Raspberry Pi 3 goes 64-bit and adds more features

Raspberry Pi 3

When the first Raspberry Pi board was introduced it changed the understanding of small computers by bringing Linux closer to us. With great support, low board prices, and the vast community, it stayed on top next to Arduino for four years. Of course, in to keep that success, updates in hardware and software are mandatory. We know how fast things change computer industry, so time to time, Raspberry Pi foundation kept upgrading Pi boards From first to second and now the newest third generation – Raspberry Pi 3. At first glance, you may see that Raspberry Pi 3 board is practically identical to version 2. component layout is the same, including all peripherals. So all enclosures that worked with Pi2 should fit fine for Pi3 boards. But not the most obvious things that make it stand out.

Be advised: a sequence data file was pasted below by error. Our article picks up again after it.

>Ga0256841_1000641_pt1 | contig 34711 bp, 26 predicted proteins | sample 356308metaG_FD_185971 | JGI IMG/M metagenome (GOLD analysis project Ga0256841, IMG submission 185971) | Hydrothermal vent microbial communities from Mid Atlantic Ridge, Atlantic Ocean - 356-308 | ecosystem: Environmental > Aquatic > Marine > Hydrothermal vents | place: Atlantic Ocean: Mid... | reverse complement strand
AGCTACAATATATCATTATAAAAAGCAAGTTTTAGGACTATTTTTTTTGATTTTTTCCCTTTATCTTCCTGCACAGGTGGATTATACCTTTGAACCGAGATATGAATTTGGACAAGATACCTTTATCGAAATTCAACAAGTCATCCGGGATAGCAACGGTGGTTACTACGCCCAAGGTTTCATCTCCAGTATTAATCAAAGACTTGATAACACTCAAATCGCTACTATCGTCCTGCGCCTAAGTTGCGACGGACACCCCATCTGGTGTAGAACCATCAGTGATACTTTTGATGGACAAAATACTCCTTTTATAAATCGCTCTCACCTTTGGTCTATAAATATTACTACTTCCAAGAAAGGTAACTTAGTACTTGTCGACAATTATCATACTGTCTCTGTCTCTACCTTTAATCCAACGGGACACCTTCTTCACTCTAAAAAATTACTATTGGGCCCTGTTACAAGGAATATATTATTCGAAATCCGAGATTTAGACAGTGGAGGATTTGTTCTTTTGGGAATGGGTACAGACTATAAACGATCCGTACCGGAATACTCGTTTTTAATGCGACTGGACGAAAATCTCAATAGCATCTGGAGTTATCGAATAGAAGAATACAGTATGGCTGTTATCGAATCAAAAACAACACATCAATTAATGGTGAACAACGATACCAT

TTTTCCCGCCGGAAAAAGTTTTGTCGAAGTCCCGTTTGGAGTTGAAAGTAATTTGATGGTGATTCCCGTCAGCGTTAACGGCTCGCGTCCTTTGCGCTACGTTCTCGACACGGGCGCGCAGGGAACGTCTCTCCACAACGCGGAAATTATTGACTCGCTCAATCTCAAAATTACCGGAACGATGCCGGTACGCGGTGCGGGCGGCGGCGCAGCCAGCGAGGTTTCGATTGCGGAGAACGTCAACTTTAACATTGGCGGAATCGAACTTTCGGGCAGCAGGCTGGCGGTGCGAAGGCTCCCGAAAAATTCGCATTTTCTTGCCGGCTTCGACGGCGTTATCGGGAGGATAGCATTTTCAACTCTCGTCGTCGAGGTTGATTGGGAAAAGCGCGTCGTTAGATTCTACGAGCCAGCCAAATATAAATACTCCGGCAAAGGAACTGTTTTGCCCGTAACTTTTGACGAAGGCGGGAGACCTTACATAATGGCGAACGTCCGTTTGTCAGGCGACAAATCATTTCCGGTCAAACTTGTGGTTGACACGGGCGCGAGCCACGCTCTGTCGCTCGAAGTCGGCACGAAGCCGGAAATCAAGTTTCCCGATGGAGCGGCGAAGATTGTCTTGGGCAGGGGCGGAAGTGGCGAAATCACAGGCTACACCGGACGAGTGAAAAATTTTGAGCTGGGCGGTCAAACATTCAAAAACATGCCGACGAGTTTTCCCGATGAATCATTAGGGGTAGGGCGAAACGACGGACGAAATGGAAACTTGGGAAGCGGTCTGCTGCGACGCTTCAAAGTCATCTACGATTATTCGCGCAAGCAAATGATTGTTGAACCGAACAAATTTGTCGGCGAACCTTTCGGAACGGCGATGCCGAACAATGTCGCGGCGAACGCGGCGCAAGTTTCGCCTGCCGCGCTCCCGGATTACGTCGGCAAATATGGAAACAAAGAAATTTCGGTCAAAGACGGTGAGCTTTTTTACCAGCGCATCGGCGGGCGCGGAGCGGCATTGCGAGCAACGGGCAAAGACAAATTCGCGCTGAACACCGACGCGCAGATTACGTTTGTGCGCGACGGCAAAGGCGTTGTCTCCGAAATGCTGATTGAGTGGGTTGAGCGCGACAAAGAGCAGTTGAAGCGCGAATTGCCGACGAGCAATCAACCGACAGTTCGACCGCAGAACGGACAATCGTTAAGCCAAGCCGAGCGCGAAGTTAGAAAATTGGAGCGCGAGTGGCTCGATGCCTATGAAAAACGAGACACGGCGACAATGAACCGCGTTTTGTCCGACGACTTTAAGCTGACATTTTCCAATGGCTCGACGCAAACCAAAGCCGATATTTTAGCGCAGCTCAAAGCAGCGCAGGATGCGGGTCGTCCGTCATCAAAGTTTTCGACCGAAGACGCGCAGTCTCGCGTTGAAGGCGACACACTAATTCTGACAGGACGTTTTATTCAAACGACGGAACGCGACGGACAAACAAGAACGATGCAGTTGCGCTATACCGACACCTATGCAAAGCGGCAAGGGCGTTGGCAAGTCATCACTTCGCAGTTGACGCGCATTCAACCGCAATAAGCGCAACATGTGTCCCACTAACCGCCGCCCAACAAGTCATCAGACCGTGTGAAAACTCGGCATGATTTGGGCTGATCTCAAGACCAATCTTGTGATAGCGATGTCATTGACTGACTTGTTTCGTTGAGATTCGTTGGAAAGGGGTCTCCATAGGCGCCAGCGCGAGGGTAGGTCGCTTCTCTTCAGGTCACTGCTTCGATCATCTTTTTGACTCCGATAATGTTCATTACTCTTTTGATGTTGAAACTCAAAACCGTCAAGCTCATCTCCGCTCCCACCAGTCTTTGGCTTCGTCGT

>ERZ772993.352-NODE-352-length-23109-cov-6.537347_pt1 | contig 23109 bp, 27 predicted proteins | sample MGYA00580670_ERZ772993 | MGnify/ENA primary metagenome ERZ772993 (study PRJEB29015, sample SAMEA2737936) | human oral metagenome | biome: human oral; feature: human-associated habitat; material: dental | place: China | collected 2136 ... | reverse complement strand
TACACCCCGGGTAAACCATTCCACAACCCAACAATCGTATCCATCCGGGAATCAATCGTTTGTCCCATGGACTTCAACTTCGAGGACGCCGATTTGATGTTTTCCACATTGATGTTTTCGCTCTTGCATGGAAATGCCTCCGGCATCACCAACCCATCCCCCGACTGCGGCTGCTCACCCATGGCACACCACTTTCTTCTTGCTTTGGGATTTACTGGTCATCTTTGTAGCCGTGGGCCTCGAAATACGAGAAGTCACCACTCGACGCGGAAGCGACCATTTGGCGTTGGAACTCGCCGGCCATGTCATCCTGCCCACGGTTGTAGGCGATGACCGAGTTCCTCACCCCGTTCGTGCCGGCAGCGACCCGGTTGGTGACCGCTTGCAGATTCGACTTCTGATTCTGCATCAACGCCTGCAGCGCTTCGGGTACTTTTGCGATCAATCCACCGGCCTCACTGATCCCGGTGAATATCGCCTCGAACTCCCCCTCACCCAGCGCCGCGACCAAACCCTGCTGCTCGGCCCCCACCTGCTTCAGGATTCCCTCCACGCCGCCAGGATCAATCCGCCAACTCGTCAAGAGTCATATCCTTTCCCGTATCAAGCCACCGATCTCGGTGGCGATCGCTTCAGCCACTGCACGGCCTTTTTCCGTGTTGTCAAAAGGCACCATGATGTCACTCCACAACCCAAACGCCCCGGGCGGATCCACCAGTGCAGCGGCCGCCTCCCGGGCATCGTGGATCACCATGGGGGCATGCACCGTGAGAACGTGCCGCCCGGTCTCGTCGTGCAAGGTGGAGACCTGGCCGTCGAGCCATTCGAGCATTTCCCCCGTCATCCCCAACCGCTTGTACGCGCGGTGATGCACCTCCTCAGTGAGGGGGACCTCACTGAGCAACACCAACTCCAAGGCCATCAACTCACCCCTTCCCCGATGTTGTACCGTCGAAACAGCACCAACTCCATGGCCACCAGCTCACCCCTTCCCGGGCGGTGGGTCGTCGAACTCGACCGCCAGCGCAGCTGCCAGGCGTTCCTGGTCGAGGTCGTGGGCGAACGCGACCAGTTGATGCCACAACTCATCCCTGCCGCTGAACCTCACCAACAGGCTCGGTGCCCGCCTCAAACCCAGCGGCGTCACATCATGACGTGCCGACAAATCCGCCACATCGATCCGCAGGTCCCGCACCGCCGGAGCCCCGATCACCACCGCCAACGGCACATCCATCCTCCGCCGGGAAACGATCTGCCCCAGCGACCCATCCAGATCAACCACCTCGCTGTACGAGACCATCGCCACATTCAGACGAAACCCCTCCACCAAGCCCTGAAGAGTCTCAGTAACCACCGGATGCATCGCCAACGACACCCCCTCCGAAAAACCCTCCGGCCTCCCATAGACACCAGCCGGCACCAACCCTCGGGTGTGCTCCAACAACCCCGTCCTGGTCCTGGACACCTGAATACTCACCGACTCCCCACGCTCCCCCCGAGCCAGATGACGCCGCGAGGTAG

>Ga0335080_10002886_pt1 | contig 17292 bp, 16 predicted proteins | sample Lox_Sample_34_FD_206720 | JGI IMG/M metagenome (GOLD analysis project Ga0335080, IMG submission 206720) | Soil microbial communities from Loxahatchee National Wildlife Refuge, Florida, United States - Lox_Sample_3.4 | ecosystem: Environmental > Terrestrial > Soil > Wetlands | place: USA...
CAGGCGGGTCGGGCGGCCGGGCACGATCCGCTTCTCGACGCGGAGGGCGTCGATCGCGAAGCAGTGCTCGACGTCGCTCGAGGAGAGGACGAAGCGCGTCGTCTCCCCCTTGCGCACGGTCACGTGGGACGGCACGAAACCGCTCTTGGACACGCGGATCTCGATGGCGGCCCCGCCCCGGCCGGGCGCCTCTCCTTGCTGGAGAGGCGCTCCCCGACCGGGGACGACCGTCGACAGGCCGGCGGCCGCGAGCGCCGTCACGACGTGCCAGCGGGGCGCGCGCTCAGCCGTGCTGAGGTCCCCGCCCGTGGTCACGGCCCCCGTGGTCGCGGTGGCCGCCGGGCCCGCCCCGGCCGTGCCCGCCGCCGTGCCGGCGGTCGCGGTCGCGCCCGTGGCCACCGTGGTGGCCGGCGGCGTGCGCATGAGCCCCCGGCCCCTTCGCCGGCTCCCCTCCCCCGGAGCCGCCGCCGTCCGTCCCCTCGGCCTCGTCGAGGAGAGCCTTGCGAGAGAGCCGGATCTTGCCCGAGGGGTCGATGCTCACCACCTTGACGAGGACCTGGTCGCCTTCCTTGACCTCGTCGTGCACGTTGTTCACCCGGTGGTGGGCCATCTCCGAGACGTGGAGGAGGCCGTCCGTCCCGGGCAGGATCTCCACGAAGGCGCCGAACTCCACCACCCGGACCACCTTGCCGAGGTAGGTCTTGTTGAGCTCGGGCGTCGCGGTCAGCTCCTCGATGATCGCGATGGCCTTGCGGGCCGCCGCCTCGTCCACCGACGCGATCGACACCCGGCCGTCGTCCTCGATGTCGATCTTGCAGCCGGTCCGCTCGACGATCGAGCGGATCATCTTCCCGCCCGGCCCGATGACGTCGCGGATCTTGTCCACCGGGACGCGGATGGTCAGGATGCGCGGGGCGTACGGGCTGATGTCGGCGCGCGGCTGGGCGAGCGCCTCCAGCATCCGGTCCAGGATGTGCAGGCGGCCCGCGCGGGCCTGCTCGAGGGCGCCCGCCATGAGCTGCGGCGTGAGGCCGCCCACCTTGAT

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Time to make Raspberry Pi go wireless

Updated on 2019 with simplified settings! Setting WiFi on Raspberry Pi is easier than described earlier. The Raspberry Pi has gone through upgrades and generations, so most of the settings have been simplified. If you set up WiFi using GUI, then it same as on any windows – you select SSID and enter a password. Raspberry pi should be mostly accessed through the console since it is designed to be an embedded computer. This is why it is important to have the ability to do all things in the command line. No matter which raspberry pi you have, you can set wireless networks the same way. If you use Raspberry Pi 1 or 2, you will need a USB wireless adapter. The later boards already come with built-in WiFi and Bluetooth connectivity. To set up WiFi, you need to edit wpa-supplicant configuration file, which can be accessed by entering: To the bottom of file add your network settings as follows: Save settings by pressing CTRL+X and Y to confirm. You may need to reboot your board for the network to connect.

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